By today’s standards the technology was primitive. The first graphical Web browser had just been released, but very few people had it—or enough network connection to use it. So we depended on Gopher, the early Internet protocol, to deliver the Continue reading “The Future Is Now, and Has Been for Years”
What do academics do wrong?
By Rob Jenkins
For fun, I’ve been reading George R.R. Martin’s marvelous fantasy epic, A Song of Ice and Fire, about a medieval-ish kingdom and its wars and intrigues. If you haven’t yet encountered the books (five in the series so far), I highly recommend them, as Martin deftly intertwines fantastical elements, such as dragons and wights (medieval zombies), with a quasi-historical storyline to create a kind of J.R.R. Tolkien-meets-Philippa Gregory effect.
What fascinates me most about the narrative, however, is the extent to which it parallels my experiences as a community-college professor and administrator. As I follow the political machinations of the fictional court at King’s Landing—the alliances and conspiracies, the jealousies and betrayals, the dalliances and beheadings—I am frequently put in mind of actual people I have known and events I have witnessed over my 27-year career. Sometimes I wonder if George R.R. Martin isn’t really just a Continue reading “A Song of Vice and Mire”
Is higher education the best thing for everyone?
By David Yaffe (Syracuse)
I just finished teaching a poetry class in which nearly every poet had a degree from the Ivy League or Seven Sisters. But plenty of great artists never went to college, or else they dropped out. Walt Whitman and Hart Crane didn’t seem to miss college degrees, and in Tin Pan Alley, neither did George and Ira Gershwin.
True, Cole Porter graduated from Yale, where he was the greatest Whiffenpoof ever. The inventor of the modern incarnation of singer-songwriter, Bob Dylan, blew off classes at the University of Minnesota for a one-way ticket to New York City, Woody Guthrie, and destiny, but Guthrie’s fellow troubadour Pete Seeger attended Harvard (before dropping out), where his father was a musicologist. Suzanne Vega majored in English at Barnard, and Paul Simon did the same at Queens College and even did a little time in law school. (Like a litigator, Simon would sometimes begin his verses with facts: “They’ve got a wall in China / It’s a thousand miles long.”)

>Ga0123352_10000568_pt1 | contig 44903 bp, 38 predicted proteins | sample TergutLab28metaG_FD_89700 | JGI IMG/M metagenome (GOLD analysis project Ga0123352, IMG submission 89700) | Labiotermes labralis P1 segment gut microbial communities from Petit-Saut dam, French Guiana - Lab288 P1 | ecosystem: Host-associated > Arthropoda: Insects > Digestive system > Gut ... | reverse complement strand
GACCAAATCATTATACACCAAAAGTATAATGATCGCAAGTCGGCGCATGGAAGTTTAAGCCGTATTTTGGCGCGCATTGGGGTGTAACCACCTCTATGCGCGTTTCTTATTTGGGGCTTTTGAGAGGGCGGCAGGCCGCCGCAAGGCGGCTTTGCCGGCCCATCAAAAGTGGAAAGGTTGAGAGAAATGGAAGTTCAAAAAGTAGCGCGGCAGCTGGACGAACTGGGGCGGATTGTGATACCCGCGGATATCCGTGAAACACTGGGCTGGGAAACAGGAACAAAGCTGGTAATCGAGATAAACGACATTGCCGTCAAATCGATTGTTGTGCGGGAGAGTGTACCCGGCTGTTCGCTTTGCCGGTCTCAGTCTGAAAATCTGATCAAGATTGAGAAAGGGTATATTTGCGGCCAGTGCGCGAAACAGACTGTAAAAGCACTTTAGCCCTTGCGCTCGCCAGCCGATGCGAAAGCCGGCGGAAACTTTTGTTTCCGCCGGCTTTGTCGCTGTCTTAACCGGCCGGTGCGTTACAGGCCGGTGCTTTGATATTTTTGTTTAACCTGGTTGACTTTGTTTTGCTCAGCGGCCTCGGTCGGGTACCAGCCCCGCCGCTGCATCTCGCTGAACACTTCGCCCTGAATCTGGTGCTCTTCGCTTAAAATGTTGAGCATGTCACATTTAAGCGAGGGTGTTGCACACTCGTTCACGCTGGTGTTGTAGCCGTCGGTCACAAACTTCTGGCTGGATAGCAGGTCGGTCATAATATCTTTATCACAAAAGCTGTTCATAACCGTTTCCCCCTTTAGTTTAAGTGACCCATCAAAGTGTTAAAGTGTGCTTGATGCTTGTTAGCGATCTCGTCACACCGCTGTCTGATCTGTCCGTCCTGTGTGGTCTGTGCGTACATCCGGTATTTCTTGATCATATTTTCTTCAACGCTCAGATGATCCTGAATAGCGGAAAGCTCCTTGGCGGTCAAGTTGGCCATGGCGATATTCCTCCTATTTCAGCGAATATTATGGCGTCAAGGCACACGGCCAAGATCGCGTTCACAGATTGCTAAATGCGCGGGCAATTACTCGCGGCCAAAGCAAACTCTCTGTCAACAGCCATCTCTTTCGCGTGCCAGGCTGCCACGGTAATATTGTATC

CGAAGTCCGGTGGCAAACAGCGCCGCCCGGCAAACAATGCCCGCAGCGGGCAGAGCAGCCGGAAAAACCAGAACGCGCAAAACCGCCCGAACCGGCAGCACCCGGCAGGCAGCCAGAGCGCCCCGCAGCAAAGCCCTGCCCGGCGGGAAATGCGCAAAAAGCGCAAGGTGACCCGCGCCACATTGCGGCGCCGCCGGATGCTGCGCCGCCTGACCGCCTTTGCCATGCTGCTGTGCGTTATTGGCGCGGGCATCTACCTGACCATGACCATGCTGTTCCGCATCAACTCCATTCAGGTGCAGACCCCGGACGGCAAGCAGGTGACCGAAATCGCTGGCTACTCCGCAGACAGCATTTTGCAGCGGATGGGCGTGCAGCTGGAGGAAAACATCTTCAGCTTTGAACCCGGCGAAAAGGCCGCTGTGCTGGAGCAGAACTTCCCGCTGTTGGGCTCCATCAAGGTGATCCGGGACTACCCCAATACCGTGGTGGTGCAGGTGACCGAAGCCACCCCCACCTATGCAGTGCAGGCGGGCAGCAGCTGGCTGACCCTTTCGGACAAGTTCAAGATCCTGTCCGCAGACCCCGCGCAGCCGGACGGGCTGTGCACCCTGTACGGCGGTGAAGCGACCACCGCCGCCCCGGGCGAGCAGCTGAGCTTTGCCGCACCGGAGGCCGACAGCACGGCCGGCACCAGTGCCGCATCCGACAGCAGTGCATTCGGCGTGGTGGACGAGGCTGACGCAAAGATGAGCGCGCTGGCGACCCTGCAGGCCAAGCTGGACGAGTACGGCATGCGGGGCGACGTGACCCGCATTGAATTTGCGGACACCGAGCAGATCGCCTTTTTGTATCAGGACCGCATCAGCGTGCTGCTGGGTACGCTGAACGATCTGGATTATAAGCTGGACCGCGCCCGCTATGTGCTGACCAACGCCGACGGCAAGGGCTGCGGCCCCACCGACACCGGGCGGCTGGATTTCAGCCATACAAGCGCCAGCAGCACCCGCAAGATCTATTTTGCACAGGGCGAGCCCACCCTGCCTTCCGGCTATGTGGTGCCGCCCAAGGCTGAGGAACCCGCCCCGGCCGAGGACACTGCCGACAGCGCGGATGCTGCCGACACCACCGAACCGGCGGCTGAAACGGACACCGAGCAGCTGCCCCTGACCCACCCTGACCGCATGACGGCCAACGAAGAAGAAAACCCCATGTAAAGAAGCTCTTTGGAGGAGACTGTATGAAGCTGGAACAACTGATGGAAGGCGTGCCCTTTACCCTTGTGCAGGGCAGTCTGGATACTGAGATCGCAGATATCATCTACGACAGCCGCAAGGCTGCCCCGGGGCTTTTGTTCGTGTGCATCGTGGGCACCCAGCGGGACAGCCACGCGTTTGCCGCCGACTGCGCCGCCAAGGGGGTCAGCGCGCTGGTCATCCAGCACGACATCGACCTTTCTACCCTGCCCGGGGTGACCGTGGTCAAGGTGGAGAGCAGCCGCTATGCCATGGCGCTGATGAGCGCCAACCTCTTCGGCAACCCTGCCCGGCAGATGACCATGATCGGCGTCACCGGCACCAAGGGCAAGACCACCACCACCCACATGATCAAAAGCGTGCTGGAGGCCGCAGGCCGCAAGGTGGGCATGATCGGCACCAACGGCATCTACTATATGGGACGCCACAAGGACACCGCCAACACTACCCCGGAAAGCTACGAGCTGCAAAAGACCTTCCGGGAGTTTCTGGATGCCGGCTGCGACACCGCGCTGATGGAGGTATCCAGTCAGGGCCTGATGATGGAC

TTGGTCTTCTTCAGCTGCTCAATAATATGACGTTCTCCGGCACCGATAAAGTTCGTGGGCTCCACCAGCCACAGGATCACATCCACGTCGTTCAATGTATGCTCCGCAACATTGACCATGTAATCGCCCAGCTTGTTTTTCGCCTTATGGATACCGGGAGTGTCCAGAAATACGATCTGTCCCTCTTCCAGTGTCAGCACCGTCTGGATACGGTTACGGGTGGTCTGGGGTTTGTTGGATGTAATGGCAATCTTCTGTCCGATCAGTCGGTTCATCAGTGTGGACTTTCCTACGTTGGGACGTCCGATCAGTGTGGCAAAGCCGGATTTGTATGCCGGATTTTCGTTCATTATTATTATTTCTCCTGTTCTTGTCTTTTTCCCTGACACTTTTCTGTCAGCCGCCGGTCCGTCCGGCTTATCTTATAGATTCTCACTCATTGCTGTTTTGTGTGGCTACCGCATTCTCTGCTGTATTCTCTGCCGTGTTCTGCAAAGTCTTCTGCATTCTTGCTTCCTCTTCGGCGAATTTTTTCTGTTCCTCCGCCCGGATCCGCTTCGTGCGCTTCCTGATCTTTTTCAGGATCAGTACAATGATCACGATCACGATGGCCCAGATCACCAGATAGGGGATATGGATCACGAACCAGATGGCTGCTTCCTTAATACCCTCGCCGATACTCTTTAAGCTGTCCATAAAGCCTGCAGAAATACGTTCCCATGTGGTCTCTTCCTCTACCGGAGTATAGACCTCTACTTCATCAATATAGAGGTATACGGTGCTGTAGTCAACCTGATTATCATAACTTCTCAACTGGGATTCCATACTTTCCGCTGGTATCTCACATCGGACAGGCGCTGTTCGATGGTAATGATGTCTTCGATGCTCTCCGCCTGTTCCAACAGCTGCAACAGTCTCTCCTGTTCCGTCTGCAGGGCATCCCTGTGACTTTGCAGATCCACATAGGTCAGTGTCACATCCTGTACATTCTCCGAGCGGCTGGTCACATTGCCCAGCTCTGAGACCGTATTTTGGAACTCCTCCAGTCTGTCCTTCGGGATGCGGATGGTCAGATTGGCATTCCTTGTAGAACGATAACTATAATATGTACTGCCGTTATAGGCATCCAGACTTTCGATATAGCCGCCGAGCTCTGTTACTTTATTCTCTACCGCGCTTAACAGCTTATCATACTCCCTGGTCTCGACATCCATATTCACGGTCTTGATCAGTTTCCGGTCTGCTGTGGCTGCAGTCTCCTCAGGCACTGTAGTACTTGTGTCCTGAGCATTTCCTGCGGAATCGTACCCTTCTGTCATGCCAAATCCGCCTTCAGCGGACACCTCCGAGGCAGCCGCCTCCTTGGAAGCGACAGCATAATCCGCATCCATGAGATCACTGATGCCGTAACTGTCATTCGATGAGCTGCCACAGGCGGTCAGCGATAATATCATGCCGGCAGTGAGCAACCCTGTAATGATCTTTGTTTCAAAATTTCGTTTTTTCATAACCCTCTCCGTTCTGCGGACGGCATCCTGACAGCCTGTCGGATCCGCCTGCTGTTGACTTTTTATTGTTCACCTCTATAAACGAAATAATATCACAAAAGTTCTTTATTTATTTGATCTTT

Leonard Cohen not only has a literature degree from Continue reading “Some Artists Really Are Too Cool for School”
How can you write better?
By Rachel Toor (Eastern Washington)
When I watch creative writers perform, I hear a host of mostly unspoken questions. In their body language, self-presentation, jokes, and post-reading interactions, they seem to be asking: Am I boring? Am I funny? Are my sentences flat and flaccid? Is the pacing right? Am I losing the audience? Am I making people feel something? Am I good enough? Ultimately, what I think they’re asking, behind all the bravado, posing, and posturing is: Am I attractive?
Listening to academics, I pick up a different set of concerns: Am I making a convincing case? Have I mentioned everything everyone else has said about this topic and pointed out the ways that they are (sort of) wrong? Do you see how much I’ve read? Have I dropped enough important names? Does my specialized language prove I deserve to be a member of your club? Am I right? At the end, I hear hope disguised as an attitude that asks: Am I smart? Continue reading “Becoming a ‘Stylish’ Writer: Attractive Prose Will Not Make You Appear Any Less Smart”
How can you become a better learner?
By Paula M. Krebs (Wheaton)
Humanities students should be more like computer-science students.
I decided that as I sat in on a colleague’s computer-science course during the beginning of this, my last, semester in the classroom. I am moving into administration full time, and I figured that this was my last chance to learn some of the cool new digital-humanities stuff I’ve been reading about. What eventually drove me out of the class (which I was enjoying tremendously) was the time commitment: The work of coding, I discovered, was an endless round of failure, failure, failure before eventual success. Computer-science students are used to failing. They do it all the time. It’s built into the process, and they take it in stride. Continue reading “Next Time, Fail Better”